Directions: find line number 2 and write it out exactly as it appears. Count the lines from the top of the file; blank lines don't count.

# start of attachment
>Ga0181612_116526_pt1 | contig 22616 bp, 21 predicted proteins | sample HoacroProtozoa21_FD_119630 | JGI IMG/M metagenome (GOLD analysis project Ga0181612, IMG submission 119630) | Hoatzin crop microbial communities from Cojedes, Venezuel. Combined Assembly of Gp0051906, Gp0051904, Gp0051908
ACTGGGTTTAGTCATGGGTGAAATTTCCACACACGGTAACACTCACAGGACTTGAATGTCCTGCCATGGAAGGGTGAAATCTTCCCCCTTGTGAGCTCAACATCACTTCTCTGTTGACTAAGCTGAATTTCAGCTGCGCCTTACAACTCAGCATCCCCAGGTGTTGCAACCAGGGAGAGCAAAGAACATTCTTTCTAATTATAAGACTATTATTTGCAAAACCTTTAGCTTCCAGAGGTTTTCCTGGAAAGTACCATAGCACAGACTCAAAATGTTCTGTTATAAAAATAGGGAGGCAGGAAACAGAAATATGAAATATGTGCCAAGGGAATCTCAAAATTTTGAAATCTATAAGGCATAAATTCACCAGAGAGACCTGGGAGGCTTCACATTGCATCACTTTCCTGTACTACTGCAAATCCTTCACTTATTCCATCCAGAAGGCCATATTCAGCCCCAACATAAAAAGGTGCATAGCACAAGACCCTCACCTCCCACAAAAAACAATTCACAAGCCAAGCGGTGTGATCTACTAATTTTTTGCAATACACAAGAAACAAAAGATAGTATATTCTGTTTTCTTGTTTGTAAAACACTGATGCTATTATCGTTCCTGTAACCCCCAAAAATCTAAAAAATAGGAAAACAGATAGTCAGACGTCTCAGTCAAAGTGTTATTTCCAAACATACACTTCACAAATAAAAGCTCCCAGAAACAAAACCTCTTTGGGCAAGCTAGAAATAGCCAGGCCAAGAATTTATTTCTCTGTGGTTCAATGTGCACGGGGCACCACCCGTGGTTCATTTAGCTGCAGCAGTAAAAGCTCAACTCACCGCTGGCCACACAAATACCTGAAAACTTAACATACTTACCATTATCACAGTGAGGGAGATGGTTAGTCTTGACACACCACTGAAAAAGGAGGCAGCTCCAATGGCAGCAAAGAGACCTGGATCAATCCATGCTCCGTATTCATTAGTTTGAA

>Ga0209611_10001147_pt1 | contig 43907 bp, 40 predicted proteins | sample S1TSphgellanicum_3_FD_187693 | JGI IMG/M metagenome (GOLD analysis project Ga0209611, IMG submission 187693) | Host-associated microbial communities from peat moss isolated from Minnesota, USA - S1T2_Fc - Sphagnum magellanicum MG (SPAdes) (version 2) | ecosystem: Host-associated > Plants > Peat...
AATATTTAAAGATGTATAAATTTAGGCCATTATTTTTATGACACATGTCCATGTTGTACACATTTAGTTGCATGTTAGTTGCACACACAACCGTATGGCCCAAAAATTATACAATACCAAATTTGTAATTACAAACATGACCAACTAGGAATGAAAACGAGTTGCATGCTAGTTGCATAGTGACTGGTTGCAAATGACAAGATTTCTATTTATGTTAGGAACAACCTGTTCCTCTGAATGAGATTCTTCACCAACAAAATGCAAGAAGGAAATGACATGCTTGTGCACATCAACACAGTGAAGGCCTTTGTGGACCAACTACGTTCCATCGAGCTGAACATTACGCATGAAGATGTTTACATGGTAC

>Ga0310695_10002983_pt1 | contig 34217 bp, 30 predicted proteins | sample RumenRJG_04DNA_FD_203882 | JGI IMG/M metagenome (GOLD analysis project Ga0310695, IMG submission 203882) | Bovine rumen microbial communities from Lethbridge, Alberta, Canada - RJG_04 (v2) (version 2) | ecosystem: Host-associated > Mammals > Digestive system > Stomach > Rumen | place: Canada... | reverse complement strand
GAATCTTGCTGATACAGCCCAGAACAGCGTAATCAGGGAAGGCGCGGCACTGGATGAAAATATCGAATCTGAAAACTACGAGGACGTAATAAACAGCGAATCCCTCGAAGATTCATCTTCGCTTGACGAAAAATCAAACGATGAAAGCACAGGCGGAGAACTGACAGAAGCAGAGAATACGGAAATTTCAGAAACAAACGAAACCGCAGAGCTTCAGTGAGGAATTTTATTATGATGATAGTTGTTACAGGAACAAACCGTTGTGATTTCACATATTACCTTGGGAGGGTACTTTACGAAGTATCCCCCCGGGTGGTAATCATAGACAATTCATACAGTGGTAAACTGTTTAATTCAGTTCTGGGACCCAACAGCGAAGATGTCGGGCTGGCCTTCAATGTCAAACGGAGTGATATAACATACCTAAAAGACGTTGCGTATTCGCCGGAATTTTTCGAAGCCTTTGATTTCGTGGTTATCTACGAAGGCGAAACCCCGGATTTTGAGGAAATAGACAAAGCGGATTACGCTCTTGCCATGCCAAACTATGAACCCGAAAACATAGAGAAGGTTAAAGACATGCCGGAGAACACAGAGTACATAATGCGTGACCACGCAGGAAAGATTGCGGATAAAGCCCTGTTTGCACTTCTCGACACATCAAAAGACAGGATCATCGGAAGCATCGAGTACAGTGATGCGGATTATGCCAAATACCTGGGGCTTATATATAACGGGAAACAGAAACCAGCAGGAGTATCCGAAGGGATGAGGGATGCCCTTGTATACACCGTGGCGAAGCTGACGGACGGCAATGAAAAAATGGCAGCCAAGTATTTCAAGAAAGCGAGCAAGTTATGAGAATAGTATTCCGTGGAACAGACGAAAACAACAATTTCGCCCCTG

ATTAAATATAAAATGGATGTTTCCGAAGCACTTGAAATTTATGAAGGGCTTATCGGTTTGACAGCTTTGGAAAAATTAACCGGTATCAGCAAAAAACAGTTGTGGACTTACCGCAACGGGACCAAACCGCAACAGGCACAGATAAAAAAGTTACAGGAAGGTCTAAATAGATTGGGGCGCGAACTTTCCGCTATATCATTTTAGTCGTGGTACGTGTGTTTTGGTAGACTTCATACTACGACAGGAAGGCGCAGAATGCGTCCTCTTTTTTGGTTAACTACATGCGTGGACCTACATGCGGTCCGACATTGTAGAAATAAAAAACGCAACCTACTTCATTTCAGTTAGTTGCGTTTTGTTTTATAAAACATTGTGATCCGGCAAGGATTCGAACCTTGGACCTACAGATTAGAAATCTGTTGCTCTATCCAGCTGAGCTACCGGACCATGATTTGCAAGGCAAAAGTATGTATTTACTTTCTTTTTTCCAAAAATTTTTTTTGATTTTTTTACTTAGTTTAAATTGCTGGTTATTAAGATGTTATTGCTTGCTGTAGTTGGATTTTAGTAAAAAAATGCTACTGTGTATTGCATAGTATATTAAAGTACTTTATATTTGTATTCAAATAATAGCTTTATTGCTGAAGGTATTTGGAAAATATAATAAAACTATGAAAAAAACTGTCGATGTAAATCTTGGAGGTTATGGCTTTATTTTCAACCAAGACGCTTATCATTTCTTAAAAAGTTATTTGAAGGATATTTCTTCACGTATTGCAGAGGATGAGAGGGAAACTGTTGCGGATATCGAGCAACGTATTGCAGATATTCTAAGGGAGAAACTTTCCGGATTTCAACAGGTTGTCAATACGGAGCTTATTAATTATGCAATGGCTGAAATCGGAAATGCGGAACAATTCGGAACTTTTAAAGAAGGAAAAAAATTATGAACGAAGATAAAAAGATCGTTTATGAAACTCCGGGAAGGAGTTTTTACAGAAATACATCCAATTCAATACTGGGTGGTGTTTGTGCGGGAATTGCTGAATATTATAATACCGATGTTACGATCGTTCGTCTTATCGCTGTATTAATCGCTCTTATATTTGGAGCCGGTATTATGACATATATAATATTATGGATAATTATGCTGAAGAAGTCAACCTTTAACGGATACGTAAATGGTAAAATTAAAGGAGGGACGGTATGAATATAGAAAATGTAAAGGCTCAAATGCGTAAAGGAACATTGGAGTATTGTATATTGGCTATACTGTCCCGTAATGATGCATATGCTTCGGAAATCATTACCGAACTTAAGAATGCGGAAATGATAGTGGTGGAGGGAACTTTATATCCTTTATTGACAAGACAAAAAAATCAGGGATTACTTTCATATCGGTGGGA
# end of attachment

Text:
ACTGGGTTTAGTCATGGGTGAAATTTCCACACACGGTAACACTCACAGGACTTGAATGTCCTGCCATGGAAGGGTGAAATCTTCCCCCTTGTGAGCTCAACATCACTTCTCTGTTGACTAAGCTGAATTTCAGCTGCGCCTTACAACTCAGCATCCCCAGGTGTTGCAACCAGGGAGAGCAAAGAACATTCTTTCTAATTATAAGACTATTATTTGCAAAACCTTTAGCTTCCAGAGGTTTTCCTGGAAAGTACCATAGCACAGACTCAAAATGTTCTGTTATAAAAATAGGGAGGCAGGAAACAGAAATATGAAATATGTGCCAAGGGAATCTCAAAATTTTGAAATCTATAAGGCATAAATTCACCAGAGAGACCTGGGAGGCTTCACATTGCATCACTTTCCTGTACTACTGCAAATCCTTCACTTATTCCATCCAGAAGGCCATATTCAGCCCCAACATAAAAAGGTGCATAGCACAAGACCCTCACCTCCCACAAAAAACAATTCACAAGCCAAGCGGTGTGATCTACTAATTTTTTGCAATACACAAGAAACAAAAGATAGTATATTCTGTTTTCTTGTTTGTAAAACACTGATGCTATTATCGTTCCTGTAACCCCCAAAAATCTAAAAAATAGGAAAACAGATAGTCAGACGTCTCAGTCAAAGTGTTATTTCCAAACATACACTTCACAAATAAAAGCTCCCAGAAACAAAACCTCTTTGGGCAAGCTAGAAATAGCCAGGCCAAGAATTTATTTCTCTGTGGTTCAATGTGCACGGGGCACCACCCGTGGTTCATTTAGCTGCAGCAGTAAAAGCTCAACTCACCGCTGGCCACACAAATACCTGAAAACTTAACATACTTACCATTATCACAGTGAGGGAGATGGTTAGTCTTGACACACCACTGAAAAAGGAGGCAGCTCCAATGGCAGCAAAGAGACCTGGATCAATCCATGCTCCGTATTCATTAGTTTGAA